E-portfolios are bodies of work that rely on collection, selection, and reflection, says Kathleen Blake Yancey, Professor at Florida State University.The e-portfolio has the ability to bring together multiple types of learning in a single place. It can showcase a deliver curriculum, an experienced curriculum, and a lived curriculum (which may or may not be the same thing).
Every institutional model for an e-portfolio should be deeply tied to the mission of the institution. But, portfolios should not be tied to classes, but rather tied to competencies. They might ask students to recognize parallels between and among disciplines and apply knowledge, skills, etc to student experience.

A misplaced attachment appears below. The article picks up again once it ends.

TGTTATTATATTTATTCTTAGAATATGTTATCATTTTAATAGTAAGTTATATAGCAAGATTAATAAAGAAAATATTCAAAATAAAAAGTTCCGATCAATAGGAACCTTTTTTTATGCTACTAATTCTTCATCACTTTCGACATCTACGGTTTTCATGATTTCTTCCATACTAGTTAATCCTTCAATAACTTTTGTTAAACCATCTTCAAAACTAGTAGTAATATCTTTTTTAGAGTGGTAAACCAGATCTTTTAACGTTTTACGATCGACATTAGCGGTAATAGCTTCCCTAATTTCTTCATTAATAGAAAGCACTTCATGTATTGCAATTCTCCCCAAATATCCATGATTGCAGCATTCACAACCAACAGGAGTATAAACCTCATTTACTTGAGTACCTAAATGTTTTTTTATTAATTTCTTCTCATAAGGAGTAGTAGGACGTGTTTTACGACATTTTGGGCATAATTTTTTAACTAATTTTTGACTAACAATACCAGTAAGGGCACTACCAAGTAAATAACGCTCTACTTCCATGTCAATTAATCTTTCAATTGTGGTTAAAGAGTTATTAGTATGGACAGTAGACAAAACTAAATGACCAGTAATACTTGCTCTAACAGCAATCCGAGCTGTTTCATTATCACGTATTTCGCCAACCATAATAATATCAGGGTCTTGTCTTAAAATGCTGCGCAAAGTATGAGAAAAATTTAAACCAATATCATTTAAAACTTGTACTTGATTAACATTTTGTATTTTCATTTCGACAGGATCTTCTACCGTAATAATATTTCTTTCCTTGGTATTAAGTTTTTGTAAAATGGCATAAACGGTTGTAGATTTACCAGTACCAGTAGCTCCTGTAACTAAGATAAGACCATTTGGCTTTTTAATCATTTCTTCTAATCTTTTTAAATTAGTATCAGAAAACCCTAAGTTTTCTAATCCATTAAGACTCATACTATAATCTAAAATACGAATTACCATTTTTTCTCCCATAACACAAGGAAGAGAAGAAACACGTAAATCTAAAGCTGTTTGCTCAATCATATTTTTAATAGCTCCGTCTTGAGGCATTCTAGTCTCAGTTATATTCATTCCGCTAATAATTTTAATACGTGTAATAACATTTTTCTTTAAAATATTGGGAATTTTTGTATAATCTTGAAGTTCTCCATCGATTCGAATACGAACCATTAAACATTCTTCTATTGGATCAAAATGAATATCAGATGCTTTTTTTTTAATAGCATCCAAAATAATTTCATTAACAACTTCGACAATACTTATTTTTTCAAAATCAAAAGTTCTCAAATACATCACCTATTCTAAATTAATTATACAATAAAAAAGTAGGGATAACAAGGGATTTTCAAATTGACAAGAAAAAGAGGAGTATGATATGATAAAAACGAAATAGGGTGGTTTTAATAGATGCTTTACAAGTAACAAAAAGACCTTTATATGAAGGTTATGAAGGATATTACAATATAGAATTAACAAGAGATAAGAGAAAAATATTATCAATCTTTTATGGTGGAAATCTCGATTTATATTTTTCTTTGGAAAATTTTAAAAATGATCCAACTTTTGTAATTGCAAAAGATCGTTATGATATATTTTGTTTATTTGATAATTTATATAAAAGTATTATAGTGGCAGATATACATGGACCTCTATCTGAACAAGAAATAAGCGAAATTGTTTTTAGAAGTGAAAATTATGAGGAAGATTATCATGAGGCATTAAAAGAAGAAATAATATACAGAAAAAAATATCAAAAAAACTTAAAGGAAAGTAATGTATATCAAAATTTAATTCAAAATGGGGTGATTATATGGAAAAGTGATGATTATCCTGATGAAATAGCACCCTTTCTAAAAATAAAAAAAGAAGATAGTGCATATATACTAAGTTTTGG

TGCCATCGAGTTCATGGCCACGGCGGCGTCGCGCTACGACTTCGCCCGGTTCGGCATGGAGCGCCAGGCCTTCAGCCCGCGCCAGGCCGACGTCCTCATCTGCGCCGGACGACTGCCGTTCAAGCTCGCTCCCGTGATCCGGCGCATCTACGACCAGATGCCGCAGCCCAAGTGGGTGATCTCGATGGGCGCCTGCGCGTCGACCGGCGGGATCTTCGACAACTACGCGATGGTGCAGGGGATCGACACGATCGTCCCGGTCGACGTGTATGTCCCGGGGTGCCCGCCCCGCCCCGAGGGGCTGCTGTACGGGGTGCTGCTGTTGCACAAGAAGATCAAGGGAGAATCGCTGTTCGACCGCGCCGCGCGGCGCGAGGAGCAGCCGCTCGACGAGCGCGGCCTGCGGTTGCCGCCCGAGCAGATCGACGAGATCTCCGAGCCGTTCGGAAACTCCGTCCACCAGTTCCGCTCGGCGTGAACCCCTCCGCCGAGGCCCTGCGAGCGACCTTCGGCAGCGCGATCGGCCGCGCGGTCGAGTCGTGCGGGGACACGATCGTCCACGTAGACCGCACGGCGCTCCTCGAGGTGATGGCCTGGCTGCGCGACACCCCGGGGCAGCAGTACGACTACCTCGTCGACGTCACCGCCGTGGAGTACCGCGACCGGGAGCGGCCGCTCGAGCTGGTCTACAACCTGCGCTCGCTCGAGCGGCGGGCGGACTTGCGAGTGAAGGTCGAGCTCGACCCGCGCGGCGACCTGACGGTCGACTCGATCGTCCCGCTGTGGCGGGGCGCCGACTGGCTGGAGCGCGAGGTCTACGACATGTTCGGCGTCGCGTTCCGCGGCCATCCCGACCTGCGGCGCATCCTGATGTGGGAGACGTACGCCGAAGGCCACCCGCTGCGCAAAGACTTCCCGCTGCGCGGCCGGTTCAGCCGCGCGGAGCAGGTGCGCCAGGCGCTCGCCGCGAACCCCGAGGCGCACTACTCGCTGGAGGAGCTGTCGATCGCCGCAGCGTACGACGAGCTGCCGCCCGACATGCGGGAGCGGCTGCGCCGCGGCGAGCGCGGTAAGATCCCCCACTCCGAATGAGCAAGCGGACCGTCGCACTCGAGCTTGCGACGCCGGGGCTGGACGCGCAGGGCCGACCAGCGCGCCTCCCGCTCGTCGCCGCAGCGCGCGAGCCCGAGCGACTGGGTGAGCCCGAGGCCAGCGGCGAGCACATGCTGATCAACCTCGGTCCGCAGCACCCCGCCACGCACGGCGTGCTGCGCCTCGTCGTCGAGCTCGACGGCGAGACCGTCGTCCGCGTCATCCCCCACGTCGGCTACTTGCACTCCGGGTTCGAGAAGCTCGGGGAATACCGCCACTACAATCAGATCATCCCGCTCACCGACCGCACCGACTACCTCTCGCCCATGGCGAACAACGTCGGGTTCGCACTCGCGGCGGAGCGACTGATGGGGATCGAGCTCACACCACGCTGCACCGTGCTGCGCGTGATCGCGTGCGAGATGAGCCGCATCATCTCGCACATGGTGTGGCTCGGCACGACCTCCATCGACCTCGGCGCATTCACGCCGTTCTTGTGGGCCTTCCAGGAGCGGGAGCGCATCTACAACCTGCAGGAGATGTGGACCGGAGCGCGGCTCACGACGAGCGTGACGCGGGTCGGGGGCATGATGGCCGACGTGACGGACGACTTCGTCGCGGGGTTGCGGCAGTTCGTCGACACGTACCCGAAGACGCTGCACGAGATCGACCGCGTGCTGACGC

Learning is not bound by our set of courses, but is rather bound by the experiences afforded to our students. A new learning model based on outcomes can be reflected in a reframed e-portfolio model. Directions must be explicit, specific, and intentional. And reflections must include specific examples from any point in the student’s experience.
The Association of American Colleges & Universities (AAC&U) annual conference on General Education and Assessment was held at the New Orleans Marriott in New Orleans, Louisiana, February 23-25, 2012. I attended on behalf of Queens University of Charlotte with four faculty colleagues. Read all the articles on this conference here.